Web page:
A storm of Maria's magnitude is nearly five times more likely to form now than during the 1950s, an increase due largely to the effects of human-induced warming, according to the study's authors. "What we found was that Maria's magnitude of peak precipitation is much more likely in the climate of 2017 when it happened versus the beginning of the record in 1950," said David Keellings, a geographer at the University of Alabama in Tuscaloosa and lead author of the new study in AGU's journal Geophysical Research Letters. Previous studies have attributed Hurricane Harvey's record rainfall to climate change, but no one had yet looked in depth at rainfall from Maria, which struck Puerto Rico less than a month after Harvey devastated Houston and the Gulf Coast. Extreme rainfall during both storms caused unprecedented flooding that placed them among the top three costliest hurricanes on record (the other being Hurricane Katrina in 2005).
The new study adds to the growing body of evidence that human-caused warming is making extreme weather events like these more common, according to the authors. "Some things that are changing over the long-term are associated with climate change -- like the atmosphere getting warmer, sea surface temperatures increasing, and more moisture being available in the atmosphere -- together they make something like Maria more likely in terms of its magnitude of precipitation," Keellings said. Constructing a history of rain José Javier Hernández Ayala, a climate researcher at Sonoma State University in California and co- author of the new study, is originally from Puerto Rico and his family was directly impacted by Hurricane Maria. After the storm, Hernández Ayala decided to team up with Keellings to see how unusual Maria was compared to previous storms that have struck the island.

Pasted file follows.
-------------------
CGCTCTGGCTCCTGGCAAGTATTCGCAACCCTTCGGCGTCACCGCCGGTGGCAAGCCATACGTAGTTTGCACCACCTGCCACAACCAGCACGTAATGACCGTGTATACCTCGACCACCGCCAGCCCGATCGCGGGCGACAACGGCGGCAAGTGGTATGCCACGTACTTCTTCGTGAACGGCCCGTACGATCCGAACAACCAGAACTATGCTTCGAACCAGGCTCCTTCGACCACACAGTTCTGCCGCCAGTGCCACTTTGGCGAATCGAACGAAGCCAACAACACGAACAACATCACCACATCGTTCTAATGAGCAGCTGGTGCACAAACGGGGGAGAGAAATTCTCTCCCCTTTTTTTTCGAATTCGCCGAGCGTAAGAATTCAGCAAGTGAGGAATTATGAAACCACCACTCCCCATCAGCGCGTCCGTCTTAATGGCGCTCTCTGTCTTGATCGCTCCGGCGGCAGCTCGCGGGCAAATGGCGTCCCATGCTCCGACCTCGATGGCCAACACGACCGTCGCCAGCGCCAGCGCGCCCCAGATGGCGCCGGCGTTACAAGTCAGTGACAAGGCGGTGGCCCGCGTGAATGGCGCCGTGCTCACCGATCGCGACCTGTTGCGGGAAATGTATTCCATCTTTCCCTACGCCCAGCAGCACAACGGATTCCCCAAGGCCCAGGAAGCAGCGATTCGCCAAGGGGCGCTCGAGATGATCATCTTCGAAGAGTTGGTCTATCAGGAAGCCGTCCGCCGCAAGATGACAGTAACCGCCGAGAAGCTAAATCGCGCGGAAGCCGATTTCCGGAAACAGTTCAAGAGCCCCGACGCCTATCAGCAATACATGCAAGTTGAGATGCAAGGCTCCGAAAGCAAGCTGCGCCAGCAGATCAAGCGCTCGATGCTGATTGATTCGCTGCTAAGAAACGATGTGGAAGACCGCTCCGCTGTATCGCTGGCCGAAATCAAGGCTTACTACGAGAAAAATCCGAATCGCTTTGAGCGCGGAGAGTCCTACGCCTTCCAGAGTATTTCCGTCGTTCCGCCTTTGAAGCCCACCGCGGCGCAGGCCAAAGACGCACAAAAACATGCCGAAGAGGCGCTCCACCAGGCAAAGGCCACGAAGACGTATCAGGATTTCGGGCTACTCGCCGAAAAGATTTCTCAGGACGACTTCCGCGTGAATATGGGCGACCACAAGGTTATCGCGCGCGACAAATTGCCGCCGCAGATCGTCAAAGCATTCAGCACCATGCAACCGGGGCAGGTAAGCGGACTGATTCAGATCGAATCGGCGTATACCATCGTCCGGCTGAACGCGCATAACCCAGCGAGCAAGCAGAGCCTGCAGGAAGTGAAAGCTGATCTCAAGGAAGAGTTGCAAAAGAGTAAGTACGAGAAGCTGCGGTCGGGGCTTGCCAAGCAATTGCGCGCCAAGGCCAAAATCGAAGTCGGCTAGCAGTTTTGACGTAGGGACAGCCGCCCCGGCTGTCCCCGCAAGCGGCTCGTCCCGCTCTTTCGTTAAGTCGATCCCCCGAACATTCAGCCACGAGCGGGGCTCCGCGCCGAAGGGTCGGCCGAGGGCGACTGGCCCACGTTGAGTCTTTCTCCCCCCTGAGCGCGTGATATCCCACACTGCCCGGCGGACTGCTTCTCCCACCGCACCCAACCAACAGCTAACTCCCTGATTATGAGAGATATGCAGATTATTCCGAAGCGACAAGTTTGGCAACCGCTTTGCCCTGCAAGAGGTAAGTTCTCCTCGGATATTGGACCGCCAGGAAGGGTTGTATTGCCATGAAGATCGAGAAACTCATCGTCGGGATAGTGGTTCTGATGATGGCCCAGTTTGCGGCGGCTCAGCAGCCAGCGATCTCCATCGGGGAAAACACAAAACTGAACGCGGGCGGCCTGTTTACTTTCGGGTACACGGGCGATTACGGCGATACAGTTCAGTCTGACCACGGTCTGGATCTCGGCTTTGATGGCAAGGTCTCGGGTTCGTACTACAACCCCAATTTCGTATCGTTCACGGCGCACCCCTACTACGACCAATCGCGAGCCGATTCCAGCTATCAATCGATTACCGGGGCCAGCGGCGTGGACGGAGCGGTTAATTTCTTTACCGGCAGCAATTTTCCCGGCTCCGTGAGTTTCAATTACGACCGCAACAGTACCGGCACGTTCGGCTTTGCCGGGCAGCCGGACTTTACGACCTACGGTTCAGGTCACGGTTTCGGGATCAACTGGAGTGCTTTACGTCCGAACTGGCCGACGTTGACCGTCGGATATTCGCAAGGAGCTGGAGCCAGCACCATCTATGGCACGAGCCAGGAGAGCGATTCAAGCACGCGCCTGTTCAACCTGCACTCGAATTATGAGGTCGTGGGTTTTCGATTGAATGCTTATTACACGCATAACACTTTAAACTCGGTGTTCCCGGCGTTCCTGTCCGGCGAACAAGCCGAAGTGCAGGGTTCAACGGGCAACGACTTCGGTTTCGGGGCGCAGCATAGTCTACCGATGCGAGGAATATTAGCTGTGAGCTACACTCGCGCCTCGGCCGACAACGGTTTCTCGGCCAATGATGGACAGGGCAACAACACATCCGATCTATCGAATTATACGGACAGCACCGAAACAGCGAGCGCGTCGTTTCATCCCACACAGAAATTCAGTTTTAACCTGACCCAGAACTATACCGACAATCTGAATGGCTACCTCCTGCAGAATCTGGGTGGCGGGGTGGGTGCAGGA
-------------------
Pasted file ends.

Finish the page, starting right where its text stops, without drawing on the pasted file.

The researchers analyzed rainfall from the 129 hurricanes that have struck Puerto Rico since 1956, the earliest year with records they could rely on.
They found Hurricane Maria produced the largest maximum daily rainfall of those 129 storms: a whopping 1,029 millimeters (41 inches) of rain. That places Maria among the top 10 wettest hurricanes to ever have hit United States territory. "Maria is more extreme in its precipitation than anything else that the island has ever seen," Keellings said. "I just didn't expect that it was going to be so much more than anything else that's happened in the last 60 years." Keellings and Hernández Ayala also wanted to know whether Maria's extreme rain was a result of natural climate variability or longer-term trends like human-induced warming. To do so, they analyzed the likelihood of an event like Maria happening in the 1950s versus today.
They found an extreme event like Maria was 4.85 times more likely to happen in the climate of 2017 than in 1956, and that change in probability can't be explained by natural climate cycles. At the beginning of the observational record in the 1950s, a storm like Maria was likely to drop that much rain once every 300 years. But in 2017, that likelihood dropped to about once every 100 years, according to the study. "Due to anthropogenic climate change it is now much more likely that we get these hurricanes that drop huge amounts of precipitation," Keellings said.
The findings show human influence on hurricane precipitation has already started to become evident, according to Michael Wehner, a climate scientist at Lawrence Berkeley National Laboratory in Berkeley, California, who was not connected to the new study. Because so much of Maria's damage was due to flooding from the extreme amount of rain, it is safe to say that part of those damages were exacerbated by climate change, Wehner said. "Extreme precipitation during tropical cyclones has been increased by climate change," he said. "Not all storms have a large amount of inland flooding, of freshwater flooding. But of those that do, the floods are increased to some extent by climat.
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